Cash-strapped city governments in Japan are searching through the ashes of cremated residents to extract precious metals, pocketing the proceeds from the recycled gold and silver, it has emerged.
The city of Nagoya alone has reportedly collected 12 kg of gold, silver, platinum and palladium in 2007 from teeth and bones, worth more than Y10 million (£77,000).
The practice has been uncovered by the Asahi newspaper, which claims relatives of the dead are unaware of their loved ones' remains are being "mined" for reuseable materials.
"What happens to the bodies after cremation varies from place to place, but in general it is left up to the individual crematorium," said Fumio Nakajima, a spokesman for the Tokyo Metropolitan Government.
"The ashes and most of the bones are placed in the urn and given to the family, although some bones are too big and it is then up to the crematorium to dispose of them," he said. "It's the same with teeth.
"The metal is no longer considered to be a part of the person and we are just reusing and recycling the material," he said.
Tokyo collected some 700 grams of gold, 500 grams of palladium and 1.9 kg of silver from cremated bodies in 2007, adding Y3.2 million (£24,600) to the city's bank account. The city also banked around Y90,000 (£690) in coins left as offering inside the coffins.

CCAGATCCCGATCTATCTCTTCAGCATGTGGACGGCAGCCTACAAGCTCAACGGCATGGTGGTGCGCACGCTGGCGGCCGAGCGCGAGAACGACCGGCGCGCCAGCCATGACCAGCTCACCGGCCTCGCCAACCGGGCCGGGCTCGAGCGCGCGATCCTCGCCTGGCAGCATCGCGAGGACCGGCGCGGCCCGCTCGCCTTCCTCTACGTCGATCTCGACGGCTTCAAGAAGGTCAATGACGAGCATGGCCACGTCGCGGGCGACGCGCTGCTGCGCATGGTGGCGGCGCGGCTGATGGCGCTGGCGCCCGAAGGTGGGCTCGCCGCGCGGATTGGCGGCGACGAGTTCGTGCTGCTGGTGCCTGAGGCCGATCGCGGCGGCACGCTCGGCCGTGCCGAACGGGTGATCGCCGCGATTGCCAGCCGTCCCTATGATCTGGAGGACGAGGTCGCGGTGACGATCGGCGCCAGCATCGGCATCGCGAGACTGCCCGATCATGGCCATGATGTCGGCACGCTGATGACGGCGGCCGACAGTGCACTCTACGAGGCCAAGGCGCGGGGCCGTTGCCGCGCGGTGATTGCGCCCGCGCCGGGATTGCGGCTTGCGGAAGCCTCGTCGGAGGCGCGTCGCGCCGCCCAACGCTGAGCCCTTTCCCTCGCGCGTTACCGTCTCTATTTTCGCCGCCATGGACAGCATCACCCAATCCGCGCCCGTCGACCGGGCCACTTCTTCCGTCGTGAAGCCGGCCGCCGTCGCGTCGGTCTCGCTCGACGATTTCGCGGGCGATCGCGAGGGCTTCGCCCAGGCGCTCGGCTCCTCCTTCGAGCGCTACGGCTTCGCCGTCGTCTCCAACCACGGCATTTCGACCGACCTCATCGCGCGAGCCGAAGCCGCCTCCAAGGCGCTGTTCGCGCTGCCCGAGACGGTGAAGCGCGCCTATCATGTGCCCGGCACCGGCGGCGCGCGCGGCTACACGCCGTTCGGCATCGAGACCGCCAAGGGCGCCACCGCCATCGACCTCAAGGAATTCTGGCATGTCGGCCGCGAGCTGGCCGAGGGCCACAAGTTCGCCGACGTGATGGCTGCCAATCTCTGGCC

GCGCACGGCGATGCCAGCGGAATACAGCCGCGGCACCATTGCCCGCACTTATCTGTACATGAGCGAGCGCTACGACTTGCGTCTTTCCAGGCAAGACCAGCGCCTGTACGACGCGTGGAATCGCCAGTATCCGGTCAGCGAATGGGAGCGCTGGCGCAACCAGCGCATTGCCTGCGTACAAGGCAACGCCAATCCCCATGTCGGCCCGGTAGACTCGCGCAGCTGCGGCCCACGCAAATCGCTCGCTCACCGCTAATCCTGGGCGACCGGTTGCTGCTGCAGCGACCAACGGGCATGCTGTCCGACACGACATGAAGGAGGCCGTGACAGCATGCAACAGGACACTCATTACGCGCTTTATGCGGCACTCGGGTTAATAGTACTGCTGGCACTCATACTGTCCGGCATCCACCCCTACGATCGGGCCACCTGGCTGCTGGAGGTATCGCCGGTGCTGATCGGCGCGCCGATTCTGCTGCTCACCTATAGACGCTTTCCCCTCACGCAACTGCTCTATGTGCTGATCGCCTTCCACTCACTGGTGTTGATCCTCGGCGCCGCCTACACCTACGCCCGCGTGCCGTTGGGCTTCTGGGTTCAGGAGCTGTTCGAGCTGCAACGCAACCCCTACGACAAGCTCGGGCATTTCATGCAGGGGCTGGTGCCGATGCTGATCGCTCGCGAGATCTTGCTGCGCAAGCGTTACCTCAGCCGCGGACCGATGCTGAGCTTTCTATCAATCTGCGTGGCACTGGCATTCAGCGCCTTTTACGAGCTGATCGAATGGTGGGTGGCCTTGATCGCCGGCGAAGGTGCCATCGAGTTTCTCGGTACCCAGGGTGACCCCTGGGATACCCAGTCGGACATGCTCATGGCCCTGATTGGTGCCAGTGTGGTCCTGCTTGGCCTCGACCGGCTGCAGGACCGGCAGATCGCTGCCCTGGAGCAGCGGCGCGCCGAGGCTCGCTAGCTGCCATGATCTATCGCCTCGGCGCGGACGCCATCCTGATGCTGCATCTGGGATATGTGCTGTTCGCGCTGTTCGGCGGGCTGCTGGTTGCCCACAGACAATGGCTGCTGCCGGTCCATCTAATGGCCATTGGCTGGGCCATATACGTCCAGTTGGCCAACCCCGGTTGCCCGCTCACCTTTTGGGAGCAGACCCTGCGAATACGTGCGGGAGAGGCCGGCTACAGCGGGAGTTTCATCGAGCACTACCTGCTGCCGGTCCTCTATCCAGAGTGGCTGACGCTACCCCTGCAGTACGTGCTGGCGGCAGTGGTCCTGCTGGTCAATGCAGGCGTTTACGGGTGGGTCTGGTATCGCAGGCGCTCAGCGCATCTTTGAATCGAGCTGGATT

The practice has apparently been common for the last 20 years, although some cities have stopped after relatives of the dead found out and complained that it was disrespectful to profit from the deceased.
"Very few of the families know what happens and what happens in the crematoriums is kept very quiet," said a Buddhist priest from Kanagawa Prefecture who often oversees traditional funerals.
"The crematorium will usually return the ashes of the whole body but as they assume the families can't use the gold then they're not doing anything wrong," he said. "And anyway, the families are usually too upset to ask about the details of their loved ones."
Nearly 2,000 tons of bones and ashes are collected acros Japan at crematoria every year, with many municipalities considering ashes and bone fragments not placed in urns and taken away by the family to have been abandoned.
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